boy looks on in wonder
Cool Science Company Gets Kids Excited about Science

Cool Science is about making science less daunting and more intriguing (read “cool”) for kids. Why? Here are three important facts: STEM expertise is critical for acquiring a decent job in this high-tech world. You’ve got to have a good handle on STEM to get ahead. The other fact? Our public schools aren’t able to devote enough time to STEM subjects, leaving kids woefully ignorant of what they need to know to get into a good school after high school graduation, and later, to have any hope of acquiring gainful employment.

The third point? Kids tend to think of science and math as boring subjects enjoyed only by nerds. Piquing their interest in STEM subjects by making science cool, means more kids will be motivated to pursue STEM studies and a STEM-related career. That’s important, because STEM is the future, and we need more workers and researchers in the field.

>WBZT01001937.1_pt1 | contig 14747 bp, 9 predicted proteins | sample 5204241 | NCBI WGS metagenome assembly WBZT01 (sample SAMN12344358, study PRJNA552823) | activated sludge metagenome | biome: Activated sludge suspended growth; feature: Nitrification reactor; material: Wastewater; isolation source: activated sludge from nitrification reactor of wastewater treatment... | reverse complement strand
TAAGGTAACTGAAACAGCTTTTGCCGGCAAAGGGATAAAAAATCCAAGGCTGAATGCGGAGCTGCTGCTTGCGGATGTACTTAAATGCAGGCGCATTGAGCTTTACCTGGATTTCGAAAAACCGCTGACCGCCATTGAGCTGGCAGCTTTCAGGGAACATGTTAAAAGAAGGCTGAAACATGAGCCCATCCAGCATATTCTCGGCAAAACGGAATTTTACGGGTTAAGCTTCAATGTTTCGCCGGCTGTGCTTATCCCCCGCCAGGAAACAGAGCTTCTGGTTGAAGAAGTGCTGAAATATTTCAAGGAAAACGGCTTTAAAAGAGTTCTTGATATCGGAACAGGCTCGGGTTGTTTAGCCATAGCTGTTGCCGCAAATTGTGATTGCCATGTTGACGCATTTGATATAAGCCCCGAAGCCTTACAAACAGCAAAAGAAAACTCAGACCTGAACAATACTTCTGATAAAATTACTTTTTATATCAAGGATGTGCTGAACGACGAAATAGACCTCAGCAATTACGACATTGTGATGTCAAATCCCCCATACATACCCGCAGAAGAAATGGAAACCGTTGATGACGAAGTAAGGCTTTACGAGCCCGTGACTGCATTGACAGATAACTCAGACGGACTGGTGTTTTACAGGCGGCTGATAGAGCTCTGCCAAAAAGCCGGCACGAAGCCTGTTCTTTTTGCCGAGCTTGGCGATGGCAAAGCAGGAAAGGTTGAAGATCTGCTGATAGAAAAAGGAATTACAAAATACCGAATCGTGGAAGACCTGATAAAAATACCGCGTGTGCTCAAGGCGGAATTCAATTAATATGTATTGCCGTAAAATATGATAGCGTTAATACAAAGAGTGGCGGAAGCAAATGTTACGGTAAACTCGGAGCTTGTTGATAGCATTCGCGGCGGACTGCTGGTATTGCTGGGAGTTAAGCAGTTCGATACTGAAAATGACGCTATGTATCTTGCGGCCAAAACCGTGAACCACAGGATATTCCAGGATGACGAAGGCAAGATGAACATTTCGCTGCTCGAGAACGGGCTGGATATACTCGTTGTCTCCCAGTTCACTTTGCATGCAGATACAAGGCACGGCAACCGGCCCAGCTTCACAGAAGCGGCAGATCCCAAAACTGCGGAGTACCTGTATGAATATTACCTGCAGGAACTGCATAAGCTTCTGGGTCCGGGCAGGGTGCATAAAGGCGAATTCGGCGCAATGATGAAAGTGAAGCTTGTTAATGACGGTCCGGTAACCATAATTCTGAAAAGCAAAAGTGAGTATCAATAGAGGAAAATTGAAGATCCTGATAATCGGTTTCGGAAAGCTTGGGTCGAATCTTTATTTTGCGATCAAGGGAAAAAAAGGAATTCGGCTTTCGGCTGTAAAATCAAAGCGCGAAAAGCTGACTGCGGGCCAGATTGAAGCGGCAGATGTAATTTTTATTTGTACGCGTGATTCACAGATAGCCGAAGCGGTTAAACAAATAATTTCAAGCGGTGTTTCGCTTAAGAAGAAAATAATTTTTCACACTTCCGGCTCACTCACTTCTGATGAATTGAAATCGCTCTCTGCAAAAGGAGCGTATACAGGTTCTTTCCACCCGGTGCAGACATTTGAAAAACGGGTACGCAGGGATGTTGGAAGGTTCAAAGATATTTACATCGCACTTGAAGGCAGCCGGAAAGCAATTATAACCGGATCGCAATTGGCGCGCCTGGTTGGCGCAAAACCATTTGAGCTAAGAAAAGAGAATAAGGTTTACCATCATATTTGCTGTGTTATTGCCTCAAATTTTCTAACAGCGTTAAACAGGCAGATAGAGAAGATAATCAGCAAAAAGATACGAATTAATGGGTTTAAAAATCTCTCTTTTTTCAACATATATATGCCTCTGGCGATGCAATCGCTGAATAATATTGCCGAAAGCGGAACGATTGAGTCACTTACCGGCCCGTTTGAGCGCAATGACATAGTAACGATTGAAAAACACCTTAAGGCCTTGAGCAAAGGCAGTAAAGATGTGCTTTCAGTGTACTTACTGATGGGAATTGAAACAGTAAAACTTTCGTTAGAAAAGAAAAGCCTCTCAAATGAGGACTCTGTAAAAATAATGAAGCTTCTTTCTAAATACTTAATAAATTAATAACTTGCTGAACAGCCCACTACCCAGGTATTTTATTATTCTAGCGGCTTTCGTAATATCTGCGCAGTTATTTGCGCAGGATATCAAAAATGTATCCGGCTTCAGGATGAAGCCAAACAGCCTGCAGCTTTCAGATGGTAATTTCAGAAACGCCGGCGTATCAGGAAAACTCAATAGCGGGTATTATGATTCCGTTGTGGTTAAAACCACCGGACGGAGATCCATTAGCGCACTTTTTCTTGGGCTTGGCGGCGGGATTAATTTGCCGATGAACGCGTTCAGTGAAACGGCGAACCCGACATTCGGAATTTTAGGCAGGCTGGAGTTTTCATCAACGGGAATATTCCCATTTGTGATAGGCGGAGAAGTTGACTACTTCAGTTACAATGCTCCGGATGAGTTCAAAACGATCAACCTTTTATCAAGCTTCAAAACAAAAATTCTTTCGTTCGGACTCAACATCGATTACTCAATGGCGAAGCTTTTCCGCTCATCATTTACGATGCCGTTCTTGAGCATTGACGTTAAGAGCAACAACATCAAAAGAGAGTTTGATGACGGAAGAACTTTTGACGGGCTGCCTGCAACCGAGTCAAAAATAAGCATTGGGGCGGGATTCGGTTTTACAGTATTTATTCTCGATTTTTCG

Finally, science really can be fun and exciting. That’s something Cool Science is amply demonstrating for children and their families through hands-on STEM enrichment. We put some questions to Cool Science Board Member Patti Weber for this (hopefully) cool small grant interview, to learn more about the work of getting kids revved up about STEM:

Kars4Kids: Tell us something about your demographic. Where do you serve? Who benefits from what you offer?

Patti Weber: We serve any K-8th school or library that requests a program, mostly eastern Colorado, and never turn away any because they can’t pay for a program.